half of our guests get off at Alice Springs and don’t reboard
immediately,” he says.
The busiest section of the route is between Alice Springs and Adelaide
and the reverse rather than Alice Springs to Darwin, says Mr
“Alice to Adelaide is always booked out first, and Darwin to Alice is
the least travelled sector.
“I don’t have any figures of how much more popular [Alice] is.”
He says that the timetable has been changed because of this, and also
because recent focus groups suggest travellers believe two days is too
short for a
stopover in Alice, and five days is too long.
He rejects critics who say passengers travelling on the Gold Kangaroo
package stopping over for four hours aren’t benefiting local business
in Alice Springs because they’re taken straight to the government-owned
Desert Park and not given an opportunity to visit shops and cafes in
“The idea is if Alice Springs has appeal, they will come back. It’s
plain that tourism in Alice Springs has had an exceptional period and
it’s partly because there are more people getting off The Ghan in Alice
Springs and not reboarding straight away.”
Mr Braxton-Smith announced the changes at a lunch attended by industry
delegates and government workers on The Ghan’s 77th anniversary.
He also announced that the NT government is funding a $330,000 path
between the platform and George Crescent called a Discovery Walkway,
being developed by Great Southern Railway and Tourism NT.
“It will run along the platform. The idea is to create a pleasant
visitor experience which meanders into town rather than simply a trek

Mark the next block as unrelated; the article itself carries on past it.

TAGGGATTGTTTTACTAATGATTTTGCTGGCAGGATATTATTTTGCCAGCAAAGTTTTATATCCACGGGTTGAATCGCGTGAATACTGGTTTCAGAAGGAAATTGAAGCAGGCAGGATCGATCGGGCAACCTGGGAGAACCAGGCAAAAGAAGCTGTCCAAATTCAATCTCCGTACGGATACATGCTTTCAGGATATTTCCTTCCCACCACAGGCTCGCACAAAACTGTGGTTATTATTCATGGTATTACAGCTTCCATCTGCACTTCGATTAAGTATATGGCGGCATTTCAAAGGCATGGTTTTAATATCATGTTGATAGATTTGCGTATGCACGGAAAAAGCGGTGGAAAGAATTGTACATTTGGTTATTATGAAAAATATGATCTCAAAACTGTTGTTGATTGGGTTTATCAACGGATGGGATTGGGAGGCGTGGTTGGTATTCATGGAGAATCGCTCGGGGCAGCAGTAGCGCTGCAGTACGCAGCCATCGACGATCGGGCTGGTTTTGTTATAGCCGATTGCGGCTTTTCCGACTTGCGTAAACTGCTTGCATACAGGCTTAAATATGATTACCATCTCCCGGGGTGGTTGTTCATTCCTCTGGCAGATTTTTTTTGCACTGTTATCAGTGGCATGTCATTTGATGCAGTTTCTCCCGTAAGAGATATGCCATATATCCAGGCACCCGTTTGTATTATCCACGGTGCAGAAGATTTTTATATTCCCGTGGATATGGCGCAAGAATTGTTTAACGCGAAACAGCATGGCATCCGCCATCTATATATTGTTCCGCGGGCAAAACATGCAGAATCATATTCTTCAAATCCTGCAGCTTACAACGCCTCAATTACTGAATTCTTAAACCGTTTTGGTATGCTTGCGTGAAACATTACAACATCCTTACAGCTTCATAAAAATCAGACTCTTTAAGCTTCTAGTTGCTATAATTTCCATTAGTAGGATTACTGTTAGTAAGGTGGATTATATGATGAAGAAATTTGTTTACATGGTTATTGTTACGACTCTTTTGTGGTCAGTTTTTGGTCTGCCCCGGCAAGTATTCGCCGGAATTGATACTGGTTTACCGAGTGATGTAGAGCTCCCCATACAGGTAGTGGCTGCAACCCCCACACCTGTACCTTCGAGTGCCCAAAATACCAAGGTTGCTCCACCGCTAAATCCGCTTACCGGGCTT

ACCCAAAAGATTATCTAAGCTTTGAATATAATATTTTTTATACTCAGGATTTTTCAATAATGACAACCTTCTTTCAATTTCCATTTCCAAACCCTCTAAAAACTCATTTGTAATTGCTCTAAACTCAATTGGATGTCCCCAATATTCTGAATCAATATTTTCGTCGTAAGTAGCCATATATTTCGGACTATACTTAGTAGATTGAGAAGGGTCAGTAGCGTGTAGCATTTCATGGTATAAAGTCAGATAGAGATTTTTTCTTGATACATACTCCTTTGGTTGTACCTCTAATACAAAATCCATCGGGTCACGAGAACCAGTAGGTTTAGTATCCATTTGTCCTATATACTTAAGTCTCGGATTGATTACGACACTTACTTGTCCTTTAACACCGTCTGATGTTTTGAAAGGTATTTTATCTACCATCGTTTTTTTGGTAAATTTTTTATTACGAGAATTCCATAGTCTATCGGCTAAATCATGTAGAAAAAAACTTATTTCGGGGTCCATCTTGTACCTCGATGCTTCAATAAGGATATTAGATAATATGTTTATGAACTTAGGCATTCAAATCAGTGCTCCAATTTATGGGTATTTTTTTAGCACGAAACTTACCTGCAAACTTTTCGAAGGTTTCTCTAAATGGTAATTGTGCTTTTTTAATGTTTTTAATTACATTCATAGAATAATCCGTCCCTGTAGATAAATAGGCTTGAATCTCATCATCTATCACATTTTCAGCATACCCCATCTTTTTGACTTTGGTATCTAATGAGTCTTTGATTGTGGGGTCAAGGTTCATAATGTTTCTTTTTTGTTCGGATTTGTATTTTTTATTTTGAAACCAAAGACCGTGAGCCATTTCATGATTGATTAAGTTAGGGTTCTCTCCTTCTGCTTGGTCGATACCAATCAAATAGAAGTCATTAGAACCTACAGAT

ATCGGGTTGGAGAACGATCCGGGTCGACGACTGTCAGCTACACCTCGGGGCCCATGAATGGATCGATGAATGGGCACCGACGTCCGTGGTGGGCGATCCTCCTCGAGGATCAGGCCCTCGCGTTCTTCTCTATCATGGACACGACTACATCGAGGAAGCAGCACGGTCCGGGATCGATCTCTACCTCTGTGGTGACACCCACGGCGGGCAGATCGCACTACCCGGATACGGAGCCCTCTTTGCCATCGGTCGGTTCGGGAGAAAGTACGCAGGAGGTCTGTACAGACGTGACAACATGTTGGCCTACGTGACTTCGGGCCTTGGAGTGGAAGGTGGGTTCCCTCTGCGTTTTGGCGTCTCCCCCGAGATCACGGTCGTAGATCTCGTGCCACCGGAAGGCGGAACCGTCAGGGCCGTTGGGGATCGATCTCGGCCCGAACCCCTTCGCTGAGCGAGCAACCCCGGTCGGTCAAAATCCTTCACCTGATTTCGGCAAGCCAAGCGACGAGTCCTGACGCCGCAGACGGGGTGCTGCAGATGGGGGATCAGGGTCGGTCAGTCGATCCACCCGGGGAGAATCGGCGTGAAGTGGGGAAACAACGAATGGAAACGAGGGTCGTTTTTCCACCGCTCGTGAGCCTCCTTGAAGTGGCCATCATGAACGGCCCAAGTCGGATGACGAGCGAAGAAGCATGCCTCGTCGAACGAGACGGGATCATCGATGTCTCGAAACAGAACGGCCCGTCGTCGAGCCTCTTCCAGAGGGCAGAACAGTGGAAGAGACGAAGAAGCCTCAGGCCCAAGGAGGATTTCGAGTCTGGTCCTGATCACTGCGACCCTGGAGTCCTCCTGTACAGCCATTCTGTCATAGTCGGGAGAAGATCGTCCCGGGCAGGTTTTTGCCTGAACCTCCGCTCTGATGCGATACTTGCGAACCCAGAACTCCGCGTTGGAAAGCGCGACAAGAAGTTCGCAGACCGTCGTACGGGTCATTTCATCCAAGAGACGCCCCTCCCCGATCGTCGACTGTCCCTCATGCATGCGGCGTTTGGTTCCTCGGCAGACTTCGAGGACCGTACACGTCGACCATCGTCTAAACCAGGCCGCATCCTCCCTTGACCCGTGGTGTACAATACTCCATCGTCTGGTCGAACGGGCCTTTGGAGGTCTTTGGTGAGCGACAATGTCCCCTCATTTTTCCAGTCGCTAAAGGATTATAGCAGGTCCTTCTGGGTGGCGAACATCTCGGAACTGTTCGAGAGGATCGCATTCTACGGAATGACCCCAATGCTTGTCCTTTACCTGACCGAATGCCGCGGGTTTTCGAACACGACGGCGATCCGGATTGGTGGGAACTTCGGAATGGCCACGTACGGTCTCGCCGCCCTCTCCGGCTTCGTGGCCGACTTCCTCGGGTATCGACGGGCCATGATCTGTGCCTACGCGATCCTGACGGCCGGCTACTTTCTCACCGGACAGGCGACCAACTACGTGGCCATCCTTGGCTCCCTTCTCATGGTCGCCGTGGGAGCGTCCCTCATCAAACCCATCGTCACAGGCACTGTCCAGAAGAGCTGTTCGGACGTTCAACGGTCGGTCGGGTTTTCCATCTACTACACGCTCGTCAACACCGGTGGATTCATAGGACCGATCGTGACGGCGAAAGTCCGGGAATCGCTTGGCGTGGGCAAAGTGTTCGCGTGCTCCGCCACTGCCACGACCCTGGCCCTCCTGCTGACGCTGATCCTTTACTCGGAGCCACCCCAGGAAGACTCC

through the industrial area.
“There will be information boards, shady rest spots and landscaping,”
said Mr Braxton-Smith.
The funding follows the $350,000 upgrade of the station completed at
the beginning of this year.
Mr Braxton-Smith said Great Southern Rail is “promoting the blazes out
of The Ghan and stopovers in Alice Springs”.
“We’re spending $2m on television advertising and also running the Red
Centre Campaign for a second year.
“We’ll continue to focus over the next 12 months on travel on this
route. We’re planning for further growth on it.”
The Red Centre Campaign is a brochure about the attractions Alice
Springs offers as a stopover which will be distributed nationally to
travel agents, with newspaper and industry advertising.
Local tourism industry people have welcomed the changes but say more
can be done.
“The four hour stopover doesn’t benefit the town much when visitors are
still being taken directly to the Desert Park which is government
"It's a shame those people can't have some time in the mall to use the
bookshops, souvenir shops, cafés and newsagents," says Danny
Brennan of Tailormade Tours, which has been forced to give up its
successful train tour because of the unreliability of The Ghan coming
up from Adelaide.
“We used to pick people up from the station and take them to the
Telegraph Station, Anzac Hill, Panaorma Guth and an hour in the mall to
“It was a great tour but not viable because we couldn’t rely on the
train from Adelaide coming in on time.”
Mr Brennan said that passengers need to be made more aware of the
beauty spots surrounding Alice Springs: “I think there should be blown
up pictures of the gaps, gorges and waterholes of the MacDonnell Ranges
on the train and
also at the station.
“If people could see those pictures, they would be able to see what
there is on offer here.”
Mr Brennan welcomes the new Ghan timetable.
“With two days, a lot go down to the Rock and don’t see anything in
“Three and four days would be better for us – people could go to the
Rock and still spend at least a day in Alice.
“The walkway is a good idea as well.
“Even though operators benefit from driving people from the train